|Private and Other||Total|
|Transported from Outside||-----||-----||-----|
(This must equal 100%)
Step 4 - For each potential source identified above, determine the legal availability of the water and any institutional constraints to using the source for drinking water in the aquifer service area. Institutional constraints are legal or administrative restrictions that preclude replacement water delivery and may not be alleviated through administrative procedures or market transactions. Such constraints limit access to alternative water sources and may involve legal, administrative, or other controls over water use.
EPA has placed potential institutional constraints into three categories:
a.Probably Binding constraints -- which include treaties, agreements among states, and decisions by the U.S. Supreme Court that are not capable of being revised through market transactions or simple administrative processes.
b.Constraints which may possibly be binding -- such as when market transactions or simple administrative processes may not be able to provide an alternative source of water (e.g., limits on the source or amount of water that are created by State law).
c.Constraints unlikely to be binding -- when market transactions or simple administrative processes usually can ensure access to an alternative source of water.
Step 5 - Eliminate from consideration all potential sources from which water is not legally available or on which there are other institutional constraints, that is, those which fall into categories a and b above.
Step 6 - Determine if the remaining potential sources, and current sources which can provide additional water, are capable of providing sufficient drinking water to replace the aquifer. Complete the "Alternative Drinking Water Sources" matrix, Exhibit 3-3, as follows:
- Determine the current average daily volume of drinking water supplied by the petitioned aquifer; this should be the same figure used in Step 2. Complete line A, "Petitioned Aquifer Supply."
- Estimate the potential daily supply of each potential source and any increment from each current source. The petitioner may:
- Contact the U.S. Geological Survey or State water resources agency for water quantity data on streams, lakes and aquifers. These data should be in gallons per day. For some streams, the U.S. Geological Survey can provide information on flows and other characteristics from which gross estimates can be calculated
- Contact an expert who is familiar with the geographic area and has a background in hydrology and hydraulics, to develop a report on the estimated daily supply of the alternative source.
- For each source, complete "Estimated Daily Supply."
- Add the Estimated Daily Supply of all potential sources and increments from current sources, except for the petitioned aquifer. Complete line E, "Total."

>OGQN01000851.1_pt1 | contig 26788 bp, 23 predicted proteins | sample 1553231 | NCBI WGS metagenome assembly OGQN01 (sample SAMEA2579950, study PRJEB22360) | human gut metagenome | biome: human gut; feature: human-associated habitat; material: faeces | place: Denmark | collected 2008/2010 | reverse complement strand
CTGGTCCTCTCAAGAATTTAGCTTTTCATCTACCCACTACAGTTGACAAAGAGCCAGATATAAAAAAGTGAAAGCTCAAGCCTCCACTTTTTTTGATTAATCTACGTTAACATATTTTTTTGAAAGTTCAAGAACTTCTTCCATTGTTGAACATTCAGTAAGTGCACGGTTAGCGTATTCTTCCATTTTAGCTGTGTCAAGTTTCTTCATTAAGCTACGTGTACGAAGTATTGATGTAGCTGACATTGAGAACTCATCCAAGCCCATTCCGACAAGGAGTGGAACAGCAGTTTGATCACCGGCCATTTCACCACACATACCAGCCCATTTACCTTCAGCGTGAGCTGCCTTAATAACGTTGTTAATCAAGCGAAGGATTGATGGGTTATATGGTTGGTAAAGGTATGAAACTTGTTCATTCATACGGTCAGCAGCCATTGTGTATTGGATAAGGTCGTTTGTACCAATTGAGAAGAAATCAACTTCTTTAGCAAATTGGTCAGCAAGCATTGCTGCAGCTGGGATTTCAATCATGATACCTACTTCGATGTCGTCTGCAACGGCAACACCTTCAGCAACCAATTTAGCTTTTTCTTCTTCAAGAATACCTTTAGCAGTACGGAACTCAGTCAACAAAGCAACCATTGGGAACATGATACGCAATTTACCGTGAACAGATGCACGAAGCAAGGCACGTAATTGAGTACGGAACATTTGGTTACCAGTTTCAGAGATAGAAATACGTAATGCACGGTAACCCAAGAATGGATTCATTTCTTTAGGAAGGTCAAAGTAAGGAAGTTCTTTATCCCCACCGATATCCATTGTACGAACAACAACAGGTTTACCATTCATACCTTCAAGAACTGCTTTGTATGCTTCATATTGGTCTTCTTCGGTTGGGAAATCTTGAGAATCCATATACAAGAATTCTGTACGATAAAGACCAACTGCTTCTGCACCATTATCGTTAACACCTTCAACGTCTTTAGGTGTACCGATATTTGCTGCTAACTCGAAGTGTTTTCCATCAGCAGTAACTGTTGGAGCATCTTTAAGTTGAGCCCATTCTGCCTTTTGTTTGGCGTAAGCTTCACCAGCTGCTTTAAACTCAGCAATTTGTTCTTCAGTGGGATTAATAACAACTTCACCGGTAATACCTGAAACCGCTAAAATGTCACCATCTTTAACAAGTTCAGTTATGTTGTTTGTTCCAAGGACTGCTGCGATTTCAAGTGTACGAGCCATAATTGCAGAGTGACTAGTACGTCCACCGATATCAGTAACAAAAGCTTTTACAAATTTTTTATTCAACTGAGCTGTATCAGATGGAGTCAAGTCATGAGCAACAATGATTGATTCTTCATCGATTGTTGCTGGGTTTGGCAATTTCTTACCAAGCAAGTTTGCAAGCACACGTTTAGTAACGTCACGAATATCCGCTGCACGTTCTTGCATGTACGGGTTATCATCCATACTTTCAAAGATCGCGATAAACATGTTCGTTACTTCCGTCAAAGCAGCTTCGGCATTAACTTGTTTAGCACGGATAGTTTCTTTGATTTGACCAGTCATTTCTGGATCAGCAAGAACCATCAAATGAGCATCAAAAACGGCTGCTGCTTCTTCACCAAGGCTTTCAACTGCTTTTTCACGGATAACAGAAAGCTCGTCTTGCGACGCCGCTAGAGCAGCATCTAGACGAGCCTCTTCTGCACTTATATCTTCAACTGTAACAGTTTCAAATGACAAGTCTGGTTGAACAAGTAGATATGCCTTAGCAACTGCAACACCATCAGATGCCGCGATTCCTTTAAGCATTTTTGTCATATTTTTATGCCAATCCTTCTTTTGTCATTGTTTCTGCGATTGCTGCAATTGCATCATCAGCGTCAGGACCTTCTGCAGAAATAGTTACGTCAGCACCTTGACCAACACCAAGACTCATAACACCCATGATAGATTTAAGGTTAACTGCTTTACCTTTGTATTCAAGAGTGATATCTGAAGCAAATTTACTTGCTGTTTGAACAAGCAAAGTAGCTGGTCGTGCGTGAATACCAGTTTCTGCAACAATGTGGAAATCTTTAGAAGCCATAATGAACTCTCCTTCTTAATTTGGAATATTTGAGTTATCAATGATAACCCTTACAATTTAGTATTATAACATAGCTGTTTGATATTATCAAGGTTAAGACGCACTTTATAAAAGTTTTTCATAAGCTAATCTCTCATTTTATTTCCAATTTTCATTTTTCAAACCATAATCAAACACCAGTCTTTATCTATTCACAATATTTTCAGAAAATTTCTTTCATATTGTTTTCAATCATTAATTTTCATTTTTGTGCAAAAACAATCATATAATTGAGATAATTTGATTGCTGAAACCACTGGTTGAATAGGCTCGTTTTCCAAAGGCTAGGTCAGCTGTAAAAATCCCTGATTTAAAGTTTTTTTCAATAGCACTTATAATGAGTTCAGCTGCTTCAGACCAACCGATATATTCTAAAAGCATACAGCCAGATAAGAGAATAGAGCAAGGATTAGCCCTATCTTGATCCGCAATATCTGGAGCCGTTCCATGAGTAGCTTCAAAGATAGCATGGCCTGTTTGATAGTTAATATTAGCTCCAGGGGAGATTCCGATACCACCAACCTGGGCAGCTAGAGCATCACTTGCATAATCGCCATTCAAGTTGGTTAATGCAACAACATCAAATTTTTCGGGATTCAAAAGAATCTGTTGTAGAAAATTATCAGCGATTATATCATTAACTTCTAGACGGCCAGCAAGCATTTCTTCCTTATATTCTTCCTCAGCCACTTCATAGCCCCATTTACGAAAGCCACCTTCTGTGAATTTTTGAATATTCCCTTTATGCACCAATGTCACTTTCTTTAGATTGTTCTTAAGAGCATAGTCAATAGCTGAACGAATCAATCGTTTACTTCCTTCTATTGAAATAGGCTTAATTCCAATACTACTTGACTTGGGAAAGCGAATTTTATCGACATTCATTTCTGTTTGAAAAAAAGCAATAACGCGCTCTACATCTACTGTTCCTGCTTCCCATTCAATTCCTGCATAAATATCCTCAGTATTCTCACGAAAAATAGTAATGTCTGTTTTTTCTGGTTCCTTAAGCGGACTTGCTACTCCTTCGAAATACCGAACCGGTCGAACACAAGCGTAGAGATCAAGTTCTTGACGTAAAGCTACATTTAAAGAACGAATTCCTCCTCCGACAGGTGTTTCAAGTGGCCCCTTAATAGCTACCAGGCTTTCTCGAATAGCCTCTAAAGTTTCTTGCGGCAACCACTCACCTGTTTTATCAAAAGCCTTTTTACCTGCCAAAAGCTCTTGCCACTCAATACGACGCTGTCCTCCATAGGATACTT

- Compare the Total Estimated Daily Supply (E), determined above, to the Petitioned Aquifer Supply (A). If (E) is equal to or greater than (A), proceed to the next step. If (E) is less than (A), there is no need to further evaluate the potential sources, since the criterion for sole or principal source has been met, i.e., the volume of water supplied by alternative sources is insufficient to replace the petitioned aquifer.
ALTERNATIVE DRINKING WATER SOURCES
|(A) PETITIONED AQUIFER SUPPLY||______________|
|(E) Total ________|
Step 7 - For all remaining potential sources, determine whether it is economically feasible for the sources to deliver water of the same or better quality sources to deliver water of the same or better quality than that of the petitioned aquifer. It is assumed that there would be no significant cost associated with using additional water from current sources.
The economic feasibility of using the potential sources should be evaluated in terms of whether use of the sources would present an unusual economic burden to the community. There are two ways the economic burden can be assessed. The first is to compare the cost of using the sources to the water use costs paid in nearby communities with approximately the same income level as the population in the aquifer service area.
The second, more quantitative method, is to determine the annual system cost to a typical user after incorporating the potential sources. If this cost exceeds 0.4 to 0.6% of the mean household income in the area, use of the sources can be considered to be economically infeasible.
Determining whether use of the potential water sources is economically infeasible will require that a rough estimate of the costs of the potential water systems be generated. These costs should then be compared to household income to determine the relative "burden" of a new water system should the aquifer have to be replaced.